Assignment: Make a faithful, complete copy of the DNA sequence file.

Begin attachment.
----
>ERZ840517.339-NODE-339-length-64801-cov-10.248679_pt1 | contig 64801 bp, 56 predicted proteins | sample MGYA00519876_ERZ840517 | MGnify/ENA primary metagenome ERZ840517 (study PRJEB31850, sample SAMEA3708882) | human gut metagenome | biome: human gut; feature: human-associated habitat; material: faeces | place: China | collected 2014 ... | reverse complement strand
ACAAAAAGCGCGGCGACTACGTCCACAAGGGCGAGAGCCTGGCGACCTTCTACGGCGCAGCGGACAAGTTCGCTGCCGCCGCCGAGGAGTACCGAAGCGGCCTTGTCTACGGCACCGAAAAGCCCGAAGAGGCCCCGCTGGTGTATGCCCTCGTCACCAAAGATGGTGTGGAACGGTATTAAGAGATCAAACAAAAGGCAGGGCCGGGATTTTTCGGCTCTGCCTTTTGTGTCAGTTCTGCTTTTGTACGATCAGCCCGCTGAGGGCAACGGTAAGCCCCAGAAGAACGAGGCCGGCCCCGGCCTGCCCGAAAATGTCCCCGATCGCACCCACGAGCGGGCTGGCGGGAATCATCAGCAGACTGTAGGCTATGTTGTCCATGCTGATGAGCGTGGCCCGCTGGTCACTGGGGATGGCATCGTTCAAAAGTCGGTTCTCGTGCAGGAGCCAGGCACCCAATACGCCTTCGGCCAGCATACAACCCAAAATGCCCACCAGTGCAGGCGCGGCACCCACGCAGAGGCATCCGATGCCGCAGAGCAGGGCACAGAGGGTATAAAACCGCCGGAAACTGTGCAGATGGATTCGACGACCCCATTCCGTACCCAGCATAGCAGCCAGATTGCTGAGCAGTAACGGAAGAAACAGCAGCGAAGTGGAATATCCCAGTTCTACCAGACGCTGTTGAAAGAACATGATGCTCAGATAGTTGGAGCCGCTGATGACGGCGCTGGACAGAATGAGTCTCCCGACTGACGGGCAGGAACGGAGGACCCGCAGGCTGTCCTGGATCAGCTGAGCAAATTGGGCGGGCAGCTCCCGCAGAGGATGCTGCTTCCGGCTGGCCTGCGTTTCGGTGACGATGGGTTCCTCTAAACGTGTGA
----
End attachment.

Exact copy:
>ERZ840517.339-NODE-339-length-64801-cov-10.248679_pt1 | contig 64801 bp, 56 predicted proteins | sample MGYA00519876_ERZ840517 | MGnify/ENA primary metagenome ERZ840517 (study PRJEB31850, sample SAMEA3708882) | human gut metagenome | biome: human gut; feature: human-associated habitat; material: faeces | place: China | collected 2014 ... | reverse complement strand
ACAAAAAGCGCGGCGACTACGTCCACAAGGGCGAGAGCCTGGCGACCTTCTACGGCGCAGCGGACAAGTTCGCTGCCGCCGCCGAGGAGTACCGAAGCGGCCTTGTCTACGGCACCGAAAAGCCCGAAGAGGCCCCGCTGGTGTATGCCCTCGTCACCAAAGATGGTGTGGAACGGTATTAAGAGATCAAACAAAAGGCAGGGCCGGGATTTTTCGGCTCTGCCTTTTGTGTCAGTTCTGCTTTTGTACGATCAGCCCGCTGAGGGCAACGGTAAGCCCCAGAAGAACGAGGCCGGCCCCGGCCTGCCCGAAAATGTCCCCGATCGCACCCACGAGCGGGCTGGCGGGAATCATCAGCAGACTGTAGGCTATGTTGTCCATGCTGATGAGCGTGGCCCGCTGGTCACTGGGGATGGCATCGTTCAAAAGTCGGTTCTCGTGCAGGAGCCAGGCACCCAATACGCCTTCGGCCAGCATACAACCCAAAATGCCCACCAGTGCAGGCGCGGCACCCACGCAGAGGCATCCGATGCCGCAGAGCAGGGCACAGAGGGTATAAAACCGCCGGAAACTGTGCAGATGGATTCGACGACCCCATTCCGTACCCAGCATAGCAGCCAGATTGCTGAGCAGTAACGGAAGAAACAGCAGCGAAGTGGAATATCCCAGTTCTACCAGACGCTGTTGAAAGAACATGATGCTCAGATAGTTGGAGCCGCTGATGACGGCGCTGGACAGAATGAGTCTCCCGACTGACGGGCAGGAACGGAGGACCCGCAGGCTGTCCTGGATCAGCTGAGCAAATTGGGCGGGCAGCTCCCGCAGAGGATGCTGCTTCCGGCTGGCCTGCGTTTCGGTGACGATGGGTTCCTCTAAACGTGTGA